Alicia Air's Permit InformationWhat a permit does for you?
Many think of Permit fees as "another tax". However, you are being provided a valuable service to protect yourself and your investment.When a Permit is being processed, the City confirms existence of:
- Current state contractor's license
- City business license
- Liability insurance
- Workman's compensation insurance
If you are adding a new component such as air conditioning, the building official will review requirements specific to your installation and provide an approved plan and/or guidelines that meet current code requirements.
After the permit is issued and work performed, a trained official will visit the site and inspect the work. He will be checking all aspects of the installation, checking for safety and code compliance. If a discrepancy is noted, the contractor is required to correct and have the work re-inspected.What could happen if a permit is not pulled?
- If a field inspector drives by a project in the works he is allowed to stop and check for proper documentation. If the job is not permitted, the job will be shut down until a permit can be obtained. By state law, they can, at their discretion, "double fee" the permit. In other words, the $200 permit now costs $400.
- The work being conducted could be subpar and not to code. You could be left with a surprise when you sell your house - spending money to correct the installation already paid for - since the contractor is no longer around or won't return your phone calls.
- A workman injured on your property could place a claim on your homeowners insurance if not properly covered by workman's compensation.
- Insurance companies could refuse coverage if a fire or damage was caused by unpermitted work.
For more information on permits visit the Contractors State License Board website. Click here to see more information.
Indoor Comfort News published the following information:
CSLB Announces Stings and Large Fines for Jobs Without Permits at IHACI's 30th Annual Trade Show
At the Institute of Heating and Air Conditioning Industries, Inc.'s (IHACI) 30th Annual HVAC/R/SM Product & Equipment Trade Show, November 18, the California Contractors State License Board (CSLB) released its 2010 enforcement and permit requirements for the first time anywhere. CSLB said it would set up sting operations, targeting contractors not in permit compliance, and increase fines against those not pulling permits.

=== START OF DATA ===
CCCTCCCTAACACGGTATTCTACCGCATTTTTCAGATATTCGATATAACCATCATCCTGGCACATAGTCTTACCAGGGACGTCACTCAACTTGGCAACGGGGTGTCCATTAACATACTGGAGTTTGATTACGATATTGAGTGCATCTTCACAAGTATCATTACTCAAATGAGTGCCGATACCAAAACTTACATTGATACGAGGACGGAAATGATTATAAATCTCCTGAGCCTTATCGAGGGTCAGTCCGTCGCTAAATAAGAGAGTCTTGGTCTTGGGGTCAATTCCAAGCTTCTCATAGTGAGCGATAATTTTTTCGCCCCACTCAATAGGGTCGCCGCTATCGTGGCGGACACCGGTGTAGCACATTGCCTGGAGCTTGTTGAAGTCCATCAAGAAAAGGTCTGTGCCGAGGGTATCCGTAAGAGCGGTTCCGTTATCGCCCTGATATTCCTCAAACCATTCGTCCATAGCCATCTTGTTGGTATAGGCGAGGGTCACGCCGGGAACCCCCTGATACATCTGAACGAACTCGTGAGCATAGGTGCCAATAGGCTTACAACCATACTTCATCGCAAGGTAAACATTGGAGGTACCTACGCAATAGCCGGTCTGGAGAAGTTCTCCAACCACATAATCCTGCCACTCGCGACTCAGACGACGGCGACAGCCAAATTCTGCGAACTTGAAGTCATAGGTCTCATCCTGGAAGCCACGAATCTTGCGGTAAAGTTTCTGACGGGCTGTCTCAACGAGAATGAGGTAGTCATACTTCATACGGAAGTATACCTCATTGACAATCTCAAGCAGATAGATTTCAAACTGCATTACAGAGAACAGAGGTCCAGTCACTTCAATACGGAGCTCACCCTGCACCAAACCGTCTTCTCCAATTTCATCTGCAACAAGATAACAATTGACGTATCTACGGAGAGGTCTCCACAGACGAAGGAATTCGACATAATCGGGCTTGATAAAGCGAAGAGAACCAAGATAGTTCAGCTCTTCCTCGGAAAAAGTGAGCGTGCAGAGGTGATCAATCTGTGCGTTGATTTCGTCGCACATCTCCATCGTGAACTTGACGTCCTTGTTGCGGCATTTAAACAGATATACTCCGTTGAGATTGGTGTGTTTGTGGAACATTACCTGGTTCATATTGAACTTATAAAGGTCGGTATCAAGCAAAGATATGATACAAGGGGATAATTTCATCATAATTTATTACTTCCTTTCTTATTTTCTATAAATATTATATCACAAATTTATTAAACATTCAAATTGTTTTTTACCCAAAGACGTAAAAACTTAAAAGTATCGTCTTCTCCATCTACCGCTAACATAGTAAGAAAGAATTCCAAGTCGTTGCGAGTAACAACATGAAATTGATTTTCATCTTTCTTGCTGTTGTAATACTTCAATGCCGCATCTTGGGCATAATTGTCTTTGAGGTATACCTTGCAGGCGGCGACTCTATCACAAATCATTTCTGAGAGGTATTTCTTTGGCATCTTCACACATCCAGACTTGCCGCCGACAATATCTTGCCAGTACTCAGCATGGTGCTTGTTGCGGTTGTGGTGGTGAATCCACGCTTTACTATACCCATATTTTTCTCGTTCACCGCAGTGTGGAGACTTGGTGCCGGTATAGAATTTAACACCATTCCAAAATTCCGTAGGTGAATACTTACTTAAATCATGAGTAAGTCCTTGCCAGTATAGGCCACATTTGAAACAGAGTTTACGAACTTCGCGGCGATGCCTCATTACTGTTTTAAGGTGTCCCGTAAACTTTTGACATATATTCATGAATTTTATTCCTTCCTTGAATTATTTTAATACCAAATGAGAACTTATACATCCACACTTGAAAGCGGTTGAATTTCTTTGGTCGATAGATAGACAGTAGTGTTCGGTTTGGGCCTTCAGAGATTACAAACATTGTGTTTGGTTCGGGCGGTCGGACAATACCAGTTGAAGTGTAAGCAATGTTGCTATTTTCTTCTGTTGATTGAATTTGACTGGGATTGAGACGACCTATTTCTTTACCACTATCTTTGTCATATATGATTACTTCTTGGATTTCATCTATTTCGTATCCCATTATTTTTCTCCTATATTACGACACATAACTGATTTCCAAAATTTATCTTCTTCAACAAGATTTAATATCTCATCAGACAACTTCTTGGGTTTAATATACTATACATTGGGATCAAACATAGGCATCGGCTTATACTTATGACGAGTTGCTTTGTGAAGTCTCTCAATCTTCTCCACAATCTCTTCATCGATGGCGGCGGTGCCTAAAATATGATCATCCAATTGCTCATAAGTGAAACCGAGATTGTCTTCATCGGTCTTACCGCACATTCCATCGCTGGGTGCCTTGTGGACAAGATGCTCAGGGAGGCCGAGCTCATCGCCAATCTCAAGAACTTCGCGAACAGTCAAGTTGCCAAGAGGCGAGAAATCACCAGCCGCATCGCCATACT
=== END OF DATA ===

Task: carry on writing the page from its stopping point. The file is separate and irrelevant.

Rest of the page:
"At its quarterly meeting on June 11, 2009, CSLB board members voted unanimously to put a high priority on enforcing building permit requirements," David Fogt, enforcement chief, CSLB, told the packed seminar.
He went on to say that building permits are necessary to ensure that construction is performed according to state and local code and safety standards. When work requiring a permit is done without one, a local building department has the ability to issue a "Stop Work" notice and assess fines against the property owner.
"Permit violations are not only a health and safety issue for the property owner, but can also become a financial liability should someone be injured, or if the un-permitted work is not disclosed during sale or transfer of the property," he added.
Permit complaints may be filed by consumers, contractors or building department staff. Business and Professions (B&P) Code Section 7090, mandates CSLB to discipline contractors that violate permit requirements. Further, B&P Code Section 7110 specifically provides CSLB jurisdiction in regards to building laws.